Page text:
Since 2010, one of Copenhagen’s most treasured landmarks, Knippelsbro, has featured on the front of the Danish 200 kroner bank-note, pushing other celebrated Danish gems aside. A few precious times a day the city’s bike-flow takes a breather as the bridge does what it was designed to do back in 1937, allowing ship traffic to continue its journey through Copenhagen’s harbor. The whole drama is controlled from one of the two iconic copper-clad towers, conducting an engineering ballet that enthralls its audience and infuriates the city’s fleet of taxis.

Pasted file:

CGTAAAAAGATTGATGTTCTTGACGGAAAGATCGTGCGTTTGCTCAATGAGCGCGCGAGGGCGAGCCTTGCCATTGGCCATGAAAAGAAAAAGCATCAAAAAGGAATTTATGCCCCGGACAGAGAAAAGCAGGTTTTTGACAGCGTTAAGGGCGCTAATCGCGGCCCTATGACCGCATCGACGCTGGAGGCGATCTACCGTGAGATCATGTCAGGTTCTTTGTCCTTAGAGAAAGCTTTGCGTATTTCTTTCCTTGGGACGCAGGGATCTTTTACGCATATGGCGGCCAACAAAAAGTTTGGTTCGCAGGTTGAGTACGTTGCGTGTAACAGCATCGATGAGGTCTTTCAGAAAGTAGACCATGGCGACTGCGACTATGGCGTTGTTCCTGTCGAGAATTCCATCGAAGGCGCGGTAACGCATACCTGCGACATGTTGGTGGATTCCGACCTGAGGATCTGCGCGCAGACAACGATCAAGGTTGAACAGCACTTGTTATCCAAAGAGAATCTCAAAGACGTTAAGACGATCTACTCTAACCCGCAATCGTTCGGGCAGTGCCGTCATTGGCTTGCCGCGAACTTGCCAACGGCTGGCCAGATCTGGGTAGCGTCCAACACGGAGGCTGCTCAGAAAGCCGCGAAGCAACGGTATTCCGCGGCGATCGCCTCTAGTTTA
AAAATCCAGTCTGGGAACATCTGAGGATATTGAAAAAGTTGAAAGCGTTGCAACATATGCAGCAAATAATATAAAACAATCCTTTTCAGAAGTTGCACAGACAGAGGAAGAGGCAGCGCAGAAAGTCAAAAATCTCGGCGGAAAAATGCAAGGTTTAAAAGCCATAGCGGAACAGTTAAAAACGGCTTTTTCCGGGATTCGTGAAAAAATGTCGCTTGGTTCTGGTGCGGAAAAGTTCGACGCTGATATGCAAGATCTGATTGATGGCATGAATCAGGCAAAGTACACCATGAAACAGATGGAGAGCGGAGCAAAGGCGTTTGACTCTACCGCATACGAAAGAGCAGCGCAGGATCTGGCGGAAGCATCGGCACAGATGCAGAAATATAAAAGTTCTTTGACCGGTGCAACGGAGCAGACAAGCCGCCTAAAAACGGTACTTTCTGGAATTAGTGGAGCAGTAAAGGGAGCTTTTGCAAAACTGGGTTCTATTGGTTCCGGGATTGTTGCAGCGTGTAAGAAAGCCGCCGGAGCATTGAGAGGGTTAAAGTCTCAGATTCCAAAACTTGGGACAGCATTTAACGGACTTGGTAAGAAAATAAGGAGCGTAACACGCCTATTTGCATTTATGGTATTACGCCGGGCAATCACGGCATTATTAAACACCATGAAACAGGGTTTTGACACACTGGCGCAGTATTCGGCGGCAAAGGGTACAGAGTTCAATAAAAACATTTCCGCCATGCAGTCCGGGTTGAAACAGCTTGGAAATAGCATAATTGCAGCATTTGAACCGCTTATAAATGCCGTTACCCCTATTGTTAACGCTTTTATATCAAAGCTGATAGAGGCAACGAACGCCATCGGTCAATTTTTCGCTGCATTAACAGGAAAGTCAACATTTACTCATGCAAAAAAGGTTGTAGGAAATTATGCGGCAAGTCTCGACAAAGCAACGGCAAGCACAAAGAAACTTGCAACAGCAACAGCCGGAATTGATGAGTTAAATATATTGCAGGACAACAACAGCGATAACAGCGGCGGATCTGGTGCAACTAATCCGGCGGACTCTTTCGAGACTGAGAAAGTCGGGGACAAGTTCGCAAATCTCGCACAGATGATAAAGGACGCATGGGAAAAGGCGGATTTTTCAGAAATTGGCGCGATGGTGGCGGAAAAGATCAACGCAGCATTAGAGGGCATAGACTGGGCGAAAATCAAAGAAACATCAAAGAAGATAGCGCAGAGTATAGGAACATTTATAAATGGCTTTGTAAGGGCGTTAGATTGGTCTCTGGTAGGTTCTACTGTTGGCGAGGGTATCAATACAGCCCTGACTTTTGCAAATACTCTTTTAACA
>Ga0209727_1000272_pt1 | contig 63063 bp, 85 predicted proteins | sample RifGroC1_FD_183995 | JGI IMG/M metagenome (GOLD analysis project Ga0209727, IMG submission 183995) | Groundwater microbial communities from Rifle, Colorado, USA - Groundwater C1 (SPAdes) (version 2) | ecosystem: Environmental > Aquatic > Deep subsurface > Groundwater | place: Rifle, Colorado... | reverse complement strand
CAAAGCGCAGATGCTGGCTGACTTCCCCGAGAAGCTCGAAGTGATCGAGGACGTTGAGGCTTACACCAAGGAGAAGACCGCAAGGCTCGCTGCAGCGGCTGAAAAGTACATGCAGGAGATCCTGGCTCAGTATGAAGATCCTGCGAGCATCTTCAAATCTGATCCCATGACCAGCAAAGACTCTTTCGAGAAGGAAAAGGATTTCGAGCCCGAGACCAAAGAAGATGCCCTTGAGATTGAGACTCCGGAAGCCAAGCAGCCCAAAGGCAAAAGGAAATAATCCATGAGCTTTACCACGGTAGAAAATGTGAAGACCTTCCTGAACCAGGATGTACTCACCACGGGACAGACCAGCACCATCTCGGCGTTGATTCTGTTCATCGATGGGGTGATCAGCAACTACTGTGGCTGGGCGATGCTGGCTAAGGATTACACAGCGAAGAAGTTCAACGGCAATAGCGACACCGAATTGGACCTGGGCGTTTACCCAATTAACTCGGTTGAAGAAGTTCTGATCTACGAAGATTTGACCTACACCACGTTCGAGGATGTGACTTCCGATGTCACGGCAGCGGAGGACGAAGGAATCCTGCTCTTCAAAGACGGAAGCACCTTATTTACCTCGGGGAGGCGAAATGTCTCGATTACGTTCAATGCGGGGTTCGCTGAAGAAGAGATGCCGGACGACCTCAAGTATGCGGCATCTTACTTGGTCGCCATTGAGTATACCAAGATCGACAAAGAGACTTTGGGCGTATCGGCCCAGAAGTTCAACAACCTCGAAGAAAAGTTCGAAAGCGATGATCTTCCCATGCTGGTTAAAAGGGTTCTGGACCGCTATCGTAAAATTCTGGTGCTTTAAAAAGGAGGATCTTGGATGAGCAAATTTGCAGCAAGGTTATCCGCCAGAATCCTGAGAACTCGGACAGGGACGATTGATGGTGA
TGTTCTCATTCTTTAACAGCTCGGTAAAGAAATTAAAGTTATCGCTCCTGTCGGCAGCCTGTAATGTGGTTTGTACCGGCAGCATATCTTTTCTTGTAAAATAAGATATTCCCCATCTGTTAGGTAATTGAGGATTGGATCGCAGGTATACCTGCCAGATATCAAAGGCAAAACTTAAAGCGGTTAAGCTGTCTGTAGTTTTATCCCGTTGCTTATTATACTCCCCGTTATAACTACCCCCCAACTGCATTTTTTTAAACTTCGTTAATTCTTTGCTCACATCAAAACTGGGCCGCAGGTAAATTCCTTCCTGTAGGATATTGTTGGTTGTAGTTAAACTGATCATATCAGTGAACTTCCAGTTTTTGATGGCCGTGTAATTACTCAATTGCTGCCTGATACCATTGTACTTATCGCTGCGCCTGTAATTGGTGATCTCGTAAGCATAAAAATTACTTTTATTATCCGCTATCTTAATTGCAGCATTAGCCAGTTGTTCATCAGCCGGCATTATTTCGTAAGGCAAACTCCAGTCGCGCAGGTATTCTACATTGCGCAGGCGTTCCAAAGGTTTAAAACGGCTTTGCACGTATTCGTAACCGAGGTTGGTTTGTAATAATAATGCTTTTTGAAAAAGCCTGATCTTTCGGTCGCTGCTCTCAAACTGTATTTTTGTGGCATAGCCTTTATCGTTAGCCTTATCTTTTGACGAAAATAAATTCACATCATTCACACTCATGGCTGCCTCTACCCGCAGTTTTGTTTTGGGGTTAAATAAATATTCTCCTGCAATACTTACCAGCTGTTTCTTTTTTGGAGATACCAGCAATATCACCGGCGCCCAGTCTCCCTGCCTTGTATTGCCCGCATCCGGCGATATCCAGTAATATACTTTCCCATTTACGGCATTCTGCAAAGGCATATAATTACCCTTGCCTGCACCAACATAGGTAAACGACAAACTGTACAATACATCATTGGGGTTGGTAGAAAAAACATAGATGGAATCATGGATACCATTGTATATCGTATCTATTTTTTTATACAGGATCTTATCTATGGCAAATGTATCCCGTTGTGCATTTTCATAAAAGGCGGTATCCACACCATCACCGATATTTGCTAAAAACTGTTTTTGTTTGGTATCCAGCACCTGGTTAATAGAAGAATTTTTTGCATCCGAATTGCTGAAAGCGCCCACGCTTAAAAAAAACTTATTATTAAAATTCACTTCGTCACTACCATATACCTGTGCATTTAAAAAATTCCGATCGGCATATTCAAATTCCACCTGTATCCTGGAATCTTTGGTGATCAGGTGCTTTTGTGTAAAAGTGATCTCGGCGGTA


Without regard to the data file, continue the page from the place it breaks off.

Remarkably, this summer, the southern tower has been converted into a cultural event space, open to the public for the first time in over 80 years. Funded by Copenhagen City Council and Realdania, Kulturtårnet’s minimalistic space leans to its maritime heritage and offers its guests a unique cultural and gastronomic experience. The team behind this unique project, Lars Erik Lyndgaard Schmidt and Malthe Merrild, also have plans on utilizing Copenhagen’s smallest and latest cultural institution as an experimental space for radio producers. However, for me, entering the tower for the first time since it opened to the public and the sheer joy of experiencing a 360° birds-eye view of the harbor was very special.